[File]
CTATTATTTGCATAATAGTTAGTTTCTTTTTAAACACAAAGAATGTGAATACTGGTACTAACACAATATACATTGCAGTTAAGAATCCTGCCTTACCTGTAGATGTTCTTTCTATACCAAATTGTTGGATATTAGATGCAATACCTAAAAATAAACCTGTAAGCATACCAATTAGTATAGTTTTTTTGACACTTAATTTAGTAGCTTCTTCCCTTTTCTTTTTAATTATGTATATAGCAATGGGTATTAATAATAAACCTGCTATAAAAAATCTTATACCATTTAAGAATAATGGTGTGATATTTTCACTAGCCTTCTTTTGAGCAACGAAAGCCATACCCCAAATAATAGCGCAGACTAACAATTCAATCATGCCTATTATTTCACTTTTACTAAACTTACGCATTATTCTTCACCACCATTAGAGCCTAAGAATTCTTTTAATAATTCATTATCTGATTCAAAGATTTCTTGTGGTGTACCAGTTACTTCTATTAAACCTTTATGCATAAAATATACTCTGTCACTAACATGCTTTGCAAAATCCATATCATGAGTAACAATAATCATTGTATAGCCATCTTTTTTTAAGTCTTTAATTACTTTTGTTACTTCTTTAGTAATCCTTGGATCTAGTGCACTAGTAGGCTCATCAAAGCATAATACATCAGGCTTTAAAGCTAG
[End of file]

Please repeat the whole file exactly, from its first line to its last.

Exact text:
CTATTATTTGCATAATAGTTAGTTTCTTTTTAAACACAAAGAATGTGAATACTGGTACTAACACAATATACATTGCAGTTAAGAATCCTGCCTTACCTGTAGATGTTCTTTCTATACCAAATTGTTGGATATTAGATGCAATACCTAAAAATAAACCTGTAAGCATACCAATTAGTATAGTTTTTTTGACACTTAATTTAGTAGCTTCTTCCCTTTTCTTTTTAATTATGTATATAGCAATGGGTATTAATAATAAACCTGCTATAAAAAATCTTATACCATTTAAGAATAATGGTGTGATATTTTCACTAGCCTTCTTTTGAGCAACGAAAGCCATACCCCAAATAATAGCGCAGACTAACAATTCAATCATGCCTATTATTTCACTTTTACTAAACTTACGCATTATTCTTCACCACCATTAGAGCCTAAGAATTCTTTTAATAATTCATTATCTGATTCAAAGATTTCTTGTGGTGTACCAGTTACTTCTATTAAACCTTTATGCATAAAATATACTCTGTCACTAACATGCTTTGCAAAATCCATATCATGAGTAACAATAATCATTGTATAGCCATCTTTTTTTAAGTCTTTAATTACTTTTGTTACTTCTTTAGTAATCCTTGGATCTAGTGCACTAGTAGGCTCATCAAAGCATAATACATCAGGCTTTAAAGCTAG